A lender is likely to calculate your company’s debt service coverage ratio, which is defined as your annual net operating income (NOI) divided by your annual total debt service (the amount you’ll have to spend paying back principal and interest on your debt). A ratio of 1.25 or greater is a typical requirement. For example, if your business is debt-free and applies for a $100,000 commercial real estate loan, the lender will want to see that you generate a NOI of at least $125,000.
The lender will also check your business’s credit score to gauge your access to a commercial loan and the terms — interest rate, payback period, down payment requirement — that will apply. The minimum required FICO Small Business Scoring Service (SBSS) credit score is 155 for the SBA 7(a) loan, the government agency’s flagship loan program, although there are plenty of exceptions that allow small businesses to get a loan with a score lower than the minimum.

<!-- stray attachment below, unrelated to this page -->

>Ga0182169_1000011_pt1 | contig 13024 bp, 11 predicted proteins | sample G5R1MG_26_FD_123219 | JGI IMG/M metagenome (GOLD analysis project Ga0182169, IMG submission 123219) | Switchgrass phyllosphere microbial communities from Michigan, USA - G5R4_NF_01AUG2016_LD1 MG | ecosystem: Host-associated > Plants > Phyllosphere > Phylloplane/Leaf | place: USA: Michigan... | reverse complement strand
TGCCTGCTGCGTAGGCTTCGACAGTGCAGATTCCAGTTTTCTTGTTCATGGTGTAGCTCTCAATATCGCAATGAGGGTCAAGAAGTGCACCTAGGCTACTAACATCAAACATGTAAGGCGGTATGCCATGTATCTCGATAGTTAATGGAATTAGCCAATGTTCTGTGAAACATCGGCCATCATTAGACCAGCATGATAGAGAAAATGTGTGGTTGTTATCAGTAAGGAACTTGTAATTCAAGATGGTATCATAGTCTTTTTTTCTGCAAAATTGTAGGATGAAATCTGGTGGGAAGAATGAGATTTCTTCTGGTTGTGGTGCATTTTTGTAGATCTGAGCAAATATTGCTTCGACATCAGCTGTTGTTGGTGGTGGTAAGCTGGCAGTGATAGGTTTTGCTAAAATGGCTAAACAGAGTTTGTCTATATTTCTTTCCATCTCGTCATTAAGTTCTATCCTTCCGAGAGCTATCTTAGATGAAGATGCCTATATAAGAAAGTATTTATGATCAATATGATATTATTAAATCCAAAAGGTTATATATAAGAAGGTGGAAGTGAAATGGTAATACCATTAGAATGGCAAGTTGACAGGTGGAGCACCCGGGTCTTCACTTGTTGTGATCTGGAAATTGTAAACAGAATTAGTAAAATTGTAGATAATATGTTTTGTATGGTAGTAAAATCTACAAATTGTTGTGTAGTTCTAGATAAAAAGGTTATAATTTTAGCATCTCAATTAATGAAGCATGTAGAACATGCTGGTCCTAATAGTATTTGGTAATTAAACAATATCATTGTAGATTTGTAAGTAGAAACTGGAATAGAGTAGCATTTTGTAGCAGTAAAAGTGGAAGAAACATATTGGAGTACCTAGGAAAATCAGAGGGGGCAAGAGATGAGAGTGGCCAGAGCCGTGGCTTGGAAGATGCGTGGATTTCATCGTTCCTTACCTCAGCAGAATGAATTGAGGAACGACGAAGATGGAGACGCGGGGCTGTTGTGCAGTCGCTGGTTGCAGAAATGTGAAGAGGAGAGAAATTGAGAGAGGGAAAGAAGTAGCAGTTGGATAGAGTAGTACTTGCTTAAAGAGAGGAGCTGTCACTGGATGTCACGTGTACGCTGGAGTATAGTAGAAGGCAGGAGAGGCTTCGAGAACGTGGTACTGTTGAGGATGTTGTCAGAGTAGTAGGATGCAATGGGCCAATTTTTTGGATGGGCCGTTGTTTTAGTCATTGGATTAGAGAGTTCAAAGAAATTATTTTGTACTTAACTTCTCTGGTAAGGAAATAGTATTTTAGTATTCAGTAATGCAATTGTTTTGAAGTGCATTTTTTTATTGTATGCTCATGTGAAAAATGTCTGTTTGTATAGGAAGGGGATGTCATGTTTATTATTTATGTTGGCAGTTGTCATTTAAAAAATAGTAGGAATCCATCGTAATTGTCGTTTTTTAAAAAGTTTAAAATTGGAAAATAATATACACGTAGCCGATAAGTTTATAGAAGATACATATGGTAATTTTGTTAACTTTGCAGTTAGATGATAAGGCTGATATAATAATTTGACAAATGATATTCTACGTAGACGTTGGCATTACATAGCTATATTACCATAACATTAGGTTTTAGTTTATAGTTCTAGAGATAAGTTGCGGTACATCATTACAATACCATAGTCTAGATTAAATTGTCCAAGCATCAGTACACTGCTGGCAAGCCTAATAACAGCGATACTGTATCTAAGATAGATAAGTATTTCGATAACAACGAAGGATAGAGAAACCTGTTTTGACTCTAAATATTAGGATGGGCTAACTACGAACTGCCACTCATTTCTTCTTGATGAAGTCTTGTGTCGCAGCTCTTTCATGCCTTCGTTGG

Your small business should be structured as a business entity, like a limited liability company or an S corporation. A real estate loan to a sole proprietorship would be considered personal rather than commercial, which would put your personal wealth at risk if you default on the loan.
Small companies are usually controlled by an owner or a few partners. Banks and commercial lenders will want to check your personal credit score and history to see if you’ve had financial problems in the past, such as defaults, foreclosures, tax liens, court judgments and more. A low personal credit score could harm your company's chance of approval for a commercial loan.